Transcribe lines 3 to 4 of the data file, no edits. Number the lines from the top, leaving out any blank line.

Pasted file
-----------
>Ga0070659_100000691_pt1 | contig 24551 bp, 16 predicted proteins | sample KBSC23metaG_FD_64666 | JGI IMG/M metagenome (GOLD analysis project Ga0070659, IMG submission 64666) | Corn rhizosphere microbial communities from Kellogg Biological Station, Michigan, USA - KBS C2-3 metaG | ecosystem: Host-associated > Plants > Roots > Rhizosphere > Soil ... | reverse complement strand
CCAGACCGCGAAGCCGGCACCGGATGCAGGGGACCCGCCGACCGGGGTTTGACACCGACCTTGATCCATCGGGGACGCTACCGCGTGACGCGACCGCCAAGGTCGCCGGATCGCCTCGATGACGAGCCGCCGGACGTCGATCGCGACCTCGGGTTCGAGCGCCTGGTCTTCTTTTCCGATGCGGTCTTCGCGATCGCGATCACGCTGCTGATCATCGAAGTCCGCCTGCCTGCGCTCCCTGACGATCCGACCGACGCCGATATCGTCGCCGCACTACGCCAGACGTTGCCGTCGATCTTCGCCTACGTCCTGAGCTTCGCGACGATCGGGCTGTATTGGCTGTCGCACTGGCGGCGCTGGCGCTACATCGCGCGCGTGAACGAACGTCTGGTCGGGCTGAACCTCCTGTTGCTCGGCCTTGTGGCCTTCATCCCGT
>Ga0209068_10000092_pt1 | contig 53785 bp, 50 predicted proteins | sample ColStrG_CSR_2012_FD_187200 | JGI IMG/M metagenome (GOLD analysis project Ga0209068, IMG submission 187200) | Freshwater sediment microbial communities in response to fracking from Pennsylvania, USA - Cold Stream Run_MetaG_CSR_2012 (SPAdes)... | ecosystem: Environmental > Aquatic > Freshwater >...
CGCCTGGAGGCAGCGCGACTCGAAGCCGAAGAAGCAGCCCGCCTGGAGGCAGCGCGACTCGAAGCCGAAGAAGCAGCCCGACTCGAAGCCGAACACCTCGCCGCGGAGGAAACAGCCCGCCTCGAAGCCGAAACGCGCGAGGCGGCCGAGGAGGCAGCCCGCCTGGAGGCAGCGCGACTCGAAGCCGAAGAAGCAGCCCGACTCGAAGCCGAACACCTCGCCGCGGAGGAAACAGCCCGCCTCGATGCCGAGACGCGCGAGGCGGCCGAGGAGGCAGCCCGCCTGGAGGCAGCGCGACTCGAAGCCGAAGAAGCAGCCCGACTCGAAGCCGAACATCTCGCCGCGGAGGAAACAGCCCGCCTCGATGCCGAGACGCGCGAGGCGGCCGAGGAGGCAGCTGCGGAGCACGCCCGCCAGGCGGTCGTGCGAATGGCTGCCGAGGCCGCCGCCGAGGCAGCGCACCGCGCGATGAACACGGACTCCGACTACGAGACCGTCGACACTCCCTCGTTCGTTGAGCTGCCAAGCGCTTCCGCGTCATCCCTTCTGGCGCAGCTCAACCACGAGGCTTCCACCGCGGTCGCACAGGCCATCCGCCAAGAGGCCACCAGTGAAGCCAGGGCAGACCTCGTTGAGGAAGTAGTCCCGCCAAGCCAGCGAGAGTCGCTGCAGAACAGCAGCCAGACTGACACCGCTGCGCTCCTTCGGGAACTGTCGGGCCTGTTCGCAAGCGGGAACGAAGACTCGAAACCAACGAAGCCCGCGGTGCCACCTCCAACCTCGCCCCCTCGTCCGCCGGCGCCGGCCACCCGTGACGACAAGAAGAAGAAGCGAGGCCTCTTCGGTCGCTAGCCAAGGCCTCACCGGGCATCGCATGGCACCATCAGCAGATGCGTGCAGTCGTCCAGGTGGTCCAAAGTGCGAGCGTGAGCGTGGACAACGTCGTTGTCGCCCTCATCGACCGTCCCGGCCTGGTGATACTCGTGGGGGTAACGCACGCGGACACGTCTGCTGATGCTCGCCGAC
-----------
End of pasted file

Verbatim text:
>Ga0209068_10000092_pt1 | contig 53785 bp, 50 predicted proteins | sample ColStrG_CSR_2012_FD_187200 | JGI IMG/M metagenome (GOLD analysis project Ga0209068, IMG submission 187200) | Freshwater sediment microbial communities in response to fracking from Pennsylvania, USA - Cold Stream Run_MetaG_CSR_2012 (SPAdes)... | ecosystem: Environmental > Aquatic > Freshwater >...
CGCCTGGAGGCAGCGCGACTCGAAGCCGAAGAAGCAGCCCGCCTGGAGGCAGCGCGACTCGAAGCCGAAGAAGCAGCCCGACTCGAAGCCGAACACCTCGCCGCGGAGGAAACAGCCCGCCTCGAAGCCGAAACGCGCGAGGCGGCCGAGGAGGCAGCCCGCCTGGAGGCAGCGCGACTCGAAGCCGAAGAAGCAGCCCGACTCGAAGCCGAACACCTCGCCGCGGAGGAAACAGCCCGCCTCGATGCCGAGACGCGCGAGGCGGCCGAGGAGGCAGCCCGCCTGGAGGCAGCGCGACTCGAAGCCGAAGAAGCAGCCCGACTCGAAGCCGAACATCTCGCCGCGGAGGAAACAGCCCGCCTCGATGCCGAGACGCGCGAGGCGGCCGAGGAGGCAGCTGCGGAGCACGCCCGCCAGGCGGTCGTGCGAATGGCTGCCGAGGCCGCCGCCGAGGCAGCGCACCGCGCGATGAACACGGACTCCGACTACGAGACCGTCGACACTCCCTCGTTCGTTGAGCTGCCAAGCGCTTCCGCGTCATCCCTTCTGGCGCAGCTCAACCACGAGGCTTCCACCGCGGTCGCACAGGCCATCCGCCAAGAGGCCACCAGTGAAGCCAGGGCAGACCTCGTTGAGGAAGTAGTCCCGCCAAGCCAGCGAGAGTCGCTGCAGAACAGCAGCCAGACTGACACCGCTGCGCTCCTTCGGGAACTGTCGGGCCTGTTCGCAAGCGGGAACGAAGACTCGAAACCAACGAAGCCCGCGGTGCCACCTCCAACCTCGCCCCCTCGTCCGCCGGCGCCGGCCACCCGTGACGACAAGAAGAAGAAGCGAGGCCTCTTCGGTCGCTAGCCAAGGCCTCACCGGGCATCGCATGGCACCATCAGCAGATGCGTGCAGTCGTCCAGGTGGTCCAAAGTGCGAGCGTGAGCGTGGACAACGTCGTTGTCGCCCTCATCGACCGTCCCGGCCTGGTGATACTCGTGGGGGTAACGCACGCGGACACGTCTGCTGATGCTCGCCGAC